By Linda Ma, 2013 G(irls)20 Summit Delegate, Representing Australia
Last year, like many young Australians, I took a "gap year" after finishing high school. I spent much of it traveling, living, and working in Asia, falling prey to dodgy dealers, whizzing along on motorcycles, and fulfilling the misguided dreams of youth. The most valuable period was the four months I spent as a volunteer English teacher in Vietnam. It was a privilege to personally witness a country rising to fulfill its economic potential. This entrepreneurship came at all levels of society, and it was particularly striking to me how it allowed women to break the shackles of a traditionally patriarchal society and claim a role in the development of their country. Whether it was a woman selling lottery tickets at a dusty roadside stall, or pushing a cart selling flowers in downtown Hanoi, or running major national companies, women were ensuring that they dictated their own futures.
If women have the means and ability to take charge of their own economic destinies, I am of the conviction that they will prove themselves more than capable of achieving great outcomes not only for themselves but globally. I believe that entrepreneurship should and does have no social bounds and should be extended to every woman. But if I would presume to give one piece of advice to women on how to unlock their economic potential, it is that old chestnut: education. And perhaps that is what I saw empowering Vietnamese women: the Confucian veneration of education as key to self-betterment.
This needs to occur on several levels. Firstly, we need to redouble our efforts towards achieving the UN Millennium Development Goal of universal primary education by 2015. Basic literacy and numeracy increases a woman's ability to participate in the economy and to run a basic business, not to mention the benefits for her health and infant mortality rates. Then, as a further crucial step, we need to increase participation of girls in secondary education. When families can afford to send children to secondary school, boys are sent as a priority because of traditional social values and a belief that they have higher economic potential, which is less valid in a globalizing, information-based world. When a girl is able to access higher-order reasoning skills, her ability to create innovative, entrepreneurial solutions in her community is greatly enhanced.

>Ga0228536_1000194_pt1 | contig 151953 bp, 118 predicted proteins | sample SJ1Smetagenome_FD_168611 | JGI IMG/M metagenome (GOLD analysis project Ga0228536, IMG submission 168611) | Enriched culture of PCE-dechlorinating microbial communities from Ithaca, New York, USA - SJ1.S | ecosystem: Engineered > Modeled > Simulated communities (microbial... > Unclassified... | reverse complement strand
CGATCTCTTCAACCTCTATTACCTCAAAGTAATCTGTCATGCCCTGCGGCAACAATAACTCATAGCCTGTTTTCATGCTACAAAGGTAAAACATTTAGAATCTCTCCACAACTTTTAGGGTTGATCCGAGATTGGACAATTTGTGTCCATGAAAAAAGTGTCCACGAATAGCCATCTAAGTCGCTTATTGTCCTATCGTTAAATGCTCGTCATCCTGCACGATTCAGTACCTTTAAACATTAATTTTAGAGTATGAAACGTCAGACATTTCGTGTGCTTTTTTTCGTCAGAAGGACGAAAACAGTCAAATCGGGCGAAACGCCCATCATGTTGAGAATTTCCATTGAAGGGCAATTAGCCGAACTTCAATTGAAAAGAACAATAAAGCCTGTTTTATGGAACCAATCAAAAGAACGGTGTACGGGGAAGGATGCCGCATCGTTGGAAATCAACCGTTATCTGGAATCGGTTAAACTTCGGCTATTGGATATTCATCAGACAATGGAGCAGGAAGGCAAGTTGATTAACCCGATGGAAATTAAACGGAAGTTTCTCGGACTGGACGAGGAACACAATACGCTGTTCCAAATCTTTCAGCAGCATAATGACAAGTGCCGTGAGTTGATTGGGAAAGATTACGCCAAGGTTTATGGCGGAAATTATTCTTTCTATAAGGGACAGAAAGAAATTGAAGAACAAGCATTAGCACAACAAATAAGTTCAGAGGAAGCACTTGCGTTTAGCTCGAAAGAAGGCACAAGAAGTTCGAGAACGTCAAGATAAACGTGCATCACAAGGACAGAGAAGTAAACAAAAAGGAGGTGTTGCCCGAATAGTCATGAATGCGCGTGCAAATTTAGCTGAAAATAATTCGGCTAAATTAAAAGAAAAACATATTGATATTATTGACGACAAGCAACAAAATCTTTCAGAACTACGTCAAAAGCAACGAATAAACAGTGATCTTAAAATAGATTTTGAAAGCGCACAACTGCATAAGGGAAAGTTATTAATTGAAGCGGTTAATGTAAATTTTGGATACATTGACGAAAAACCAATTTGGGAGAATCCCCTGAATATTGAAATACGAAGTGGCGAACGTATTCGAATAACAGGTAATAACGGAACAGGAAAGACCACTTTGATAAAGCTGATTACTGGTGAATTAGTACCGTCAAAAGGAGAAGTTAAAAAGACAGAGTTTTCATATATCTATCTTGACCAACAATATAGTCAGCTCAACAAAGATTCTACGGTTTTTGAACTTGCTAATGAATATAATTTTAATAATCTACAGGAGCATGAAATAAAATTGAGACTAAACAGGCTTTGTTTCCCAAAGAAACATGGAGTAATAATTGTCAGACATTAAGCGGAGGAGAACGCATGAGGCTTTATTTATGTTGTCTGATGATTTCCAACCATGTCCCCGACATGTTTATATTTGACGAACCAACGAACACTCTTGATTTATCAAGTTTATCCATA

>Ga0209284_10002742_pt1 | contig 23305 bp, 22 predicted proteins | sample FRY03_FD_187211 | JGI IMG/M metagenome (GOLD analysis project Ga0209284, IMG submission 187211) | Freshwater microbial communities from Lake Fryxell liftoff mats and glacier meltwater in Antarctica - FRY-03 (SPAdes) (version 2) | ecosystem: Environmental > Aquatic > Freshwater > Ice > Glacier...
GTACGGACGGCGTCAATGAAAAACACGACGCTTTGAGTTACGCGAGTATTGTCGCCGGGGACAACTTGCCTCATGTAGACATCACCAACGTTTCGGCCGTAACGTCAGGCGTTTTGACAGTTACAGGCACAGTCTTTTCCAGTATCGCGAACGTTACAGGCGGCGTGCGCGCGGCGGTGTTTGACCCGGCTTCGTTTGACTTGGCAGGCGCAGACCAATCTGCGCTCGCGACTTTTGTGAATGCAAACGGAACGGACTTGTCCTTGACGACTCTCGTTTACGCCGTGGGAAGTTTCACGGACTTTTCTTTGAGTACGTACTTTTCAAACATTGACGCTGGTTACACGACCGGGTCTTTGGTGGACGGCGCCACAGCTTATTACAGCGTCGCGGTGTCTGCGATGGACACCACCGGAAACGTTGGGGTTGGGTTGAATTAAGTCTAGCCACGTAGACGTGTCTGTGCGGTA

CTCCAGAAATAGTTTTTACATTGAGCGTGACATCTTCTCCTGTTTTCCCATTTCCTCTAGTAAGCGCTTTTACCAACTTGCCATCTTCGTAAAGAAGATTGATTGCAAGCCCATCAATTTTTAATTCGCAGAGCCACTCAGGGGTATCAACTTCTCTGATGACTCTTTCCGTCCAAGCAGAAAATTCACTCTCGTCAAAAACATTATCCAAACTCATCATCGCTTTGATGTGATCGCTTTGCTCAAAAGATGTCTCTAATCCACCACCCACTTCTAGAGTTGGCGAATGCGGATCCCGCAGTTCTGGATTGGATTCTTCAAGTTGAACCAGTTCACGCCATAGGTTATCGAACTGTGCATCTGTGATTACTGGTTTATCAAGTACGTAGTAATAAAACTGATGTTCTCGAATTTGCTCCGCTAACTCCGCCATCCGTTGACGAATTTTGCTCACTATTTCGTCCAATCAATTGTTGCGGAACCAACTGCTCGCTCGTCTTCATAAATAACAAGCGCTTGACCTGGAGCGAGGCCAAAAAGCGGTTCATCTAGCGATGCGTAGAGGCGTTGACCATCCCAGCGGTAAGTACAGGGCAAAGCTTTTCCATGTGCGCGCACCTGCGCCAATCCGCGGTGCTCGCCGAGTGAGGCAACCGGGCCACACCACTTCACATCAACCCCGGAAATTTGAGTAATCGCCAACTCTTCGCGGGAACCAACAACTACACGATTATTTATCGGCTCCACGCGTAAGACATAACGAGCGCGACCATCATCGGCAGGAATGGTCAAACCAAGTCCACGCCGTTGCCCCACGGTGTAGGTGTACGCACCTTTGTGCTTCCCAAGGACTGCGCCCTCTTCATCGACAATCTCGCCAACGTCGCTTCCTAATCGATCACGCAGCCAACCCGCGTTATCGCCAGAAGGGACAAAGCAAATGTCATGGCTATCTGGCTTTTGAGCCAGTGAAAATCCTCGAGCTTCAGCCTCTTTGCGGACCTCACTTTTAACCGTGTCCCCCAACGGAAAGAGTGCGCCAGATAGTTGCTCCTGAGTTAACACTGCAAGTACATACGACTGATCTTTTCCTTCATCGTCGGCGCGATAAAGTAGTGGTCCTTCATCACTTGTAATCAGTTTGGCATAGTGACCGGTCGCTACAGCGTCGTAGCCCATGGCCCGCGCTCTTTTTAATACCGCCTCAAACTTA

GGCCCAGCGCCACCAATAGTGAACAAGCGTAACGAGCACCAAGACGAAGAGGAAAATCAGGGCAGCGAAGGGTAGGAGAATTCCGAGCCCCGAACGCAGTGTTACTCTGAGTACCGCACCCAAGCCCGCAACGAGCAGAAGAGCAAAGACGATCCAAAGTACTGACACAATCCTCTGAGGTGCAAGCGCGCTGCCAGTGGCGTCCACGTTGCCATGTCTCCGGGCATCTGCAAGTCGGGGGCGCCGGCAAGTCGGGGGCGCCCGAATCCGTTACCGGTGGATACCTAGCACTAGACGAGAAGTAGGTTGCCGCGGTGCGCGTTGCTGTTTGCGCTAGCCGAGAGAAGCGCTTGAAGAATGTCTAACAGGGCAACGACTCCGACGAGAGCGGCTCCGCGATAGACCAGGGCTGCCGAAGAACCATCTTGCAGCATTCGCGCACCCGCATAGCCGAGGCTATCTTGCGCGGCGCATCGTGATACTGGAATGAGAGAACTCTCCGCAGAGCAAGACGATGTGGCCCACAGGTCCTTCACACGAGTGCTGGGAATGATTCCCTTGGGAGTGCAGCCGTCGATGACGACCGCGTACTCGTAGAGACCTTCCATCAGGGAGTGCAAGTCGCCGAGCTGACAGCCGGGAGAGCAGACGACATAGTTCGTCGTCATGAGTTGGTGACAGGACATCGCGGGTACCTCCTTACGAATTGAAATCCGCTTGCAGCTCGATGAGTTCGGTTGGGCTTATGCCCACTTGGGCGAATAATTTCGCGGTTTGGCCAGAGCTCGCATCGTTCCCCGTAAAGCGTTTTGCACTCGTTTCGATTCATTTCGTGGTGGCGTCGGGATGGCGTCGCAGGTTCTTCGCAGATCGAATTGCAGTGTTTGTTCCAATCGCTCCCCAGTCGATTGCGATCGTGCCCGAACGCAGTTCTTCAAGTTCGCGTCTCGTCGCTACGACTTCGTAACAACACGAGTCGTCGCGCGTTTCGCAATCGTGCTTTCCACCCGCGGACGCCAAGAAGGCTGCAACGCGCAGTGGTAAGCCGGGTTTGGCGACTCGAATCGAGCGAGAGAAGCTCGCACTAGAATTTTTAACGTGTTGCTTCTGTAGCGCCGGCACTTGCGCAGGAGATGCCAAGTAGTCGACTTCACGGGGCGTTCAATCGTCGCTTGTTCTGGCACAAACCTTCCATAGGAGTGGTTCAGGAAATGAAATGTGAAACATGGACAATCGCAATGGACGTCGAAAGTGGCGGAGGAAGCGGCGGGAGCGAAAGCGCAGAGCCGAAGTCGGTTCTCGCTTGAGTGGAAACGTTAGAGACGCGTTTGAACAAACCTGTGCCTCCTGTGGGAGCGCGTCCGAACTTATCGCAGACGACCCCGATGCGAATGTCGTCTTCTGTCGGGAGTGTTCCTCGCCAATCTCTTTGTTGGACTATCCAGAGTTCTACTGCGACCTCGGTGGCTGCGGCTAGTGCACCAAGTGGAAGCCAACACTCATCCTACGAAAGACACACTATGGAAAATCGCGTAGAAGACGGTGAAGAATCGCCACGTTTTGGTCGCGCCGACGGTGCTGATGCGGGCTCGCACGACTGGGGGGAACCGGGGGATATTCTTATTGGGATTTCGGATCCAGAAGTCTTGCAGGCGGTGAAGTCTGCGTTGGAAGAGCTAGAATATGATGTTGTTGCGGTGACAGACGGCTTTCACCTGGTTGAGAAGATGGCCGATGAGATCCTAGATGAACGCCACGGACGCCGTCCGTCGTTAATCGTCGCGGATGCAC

Thirdly, we must train girls and women as a matter of urgency in fields such as mathematics, science, and technology. These fields desperately need skilled talent and form the basis of a global knowledge economy, yet women avoid them because of the pernicious notion that they aren't "women's work." We need to look towards pioneering women like Facebook's COO Sheryl Sandberg and Yahoo's CEO Marissa Mayer to see confident, feminist women who are succeeding in the world of business and technology.
Finally, we need to equip women with the particular skills needed to create vibrant, diverse, adaptive economic ventures. Women should be provided with accessible, subsidized business and management education that enables them to start, run, and manage effective businesses. They should also be able to access foreign language classes to equip them with the ability to engage with a globalized world, whether this means being able to market to tourists and foreigners or to solicit foreign investment. Education should not only be a goal because of its inherent worth, but because it is the mechanism for effecting change and growth in so many other ways. I hope that my incredible privilege in being able to complete high school and go onto fulfilling higher education may be extended to other young women because of the life changing economic future it will grant them.
Linda Ma, 2013 G(irls)20 Summit Delegate, represented Australia at the 2013 G(irls)20 Summit, June 15 - 19 in Moscow, Russia. Visit www.girls20summit.com to watch the G(irls)20 Summit.
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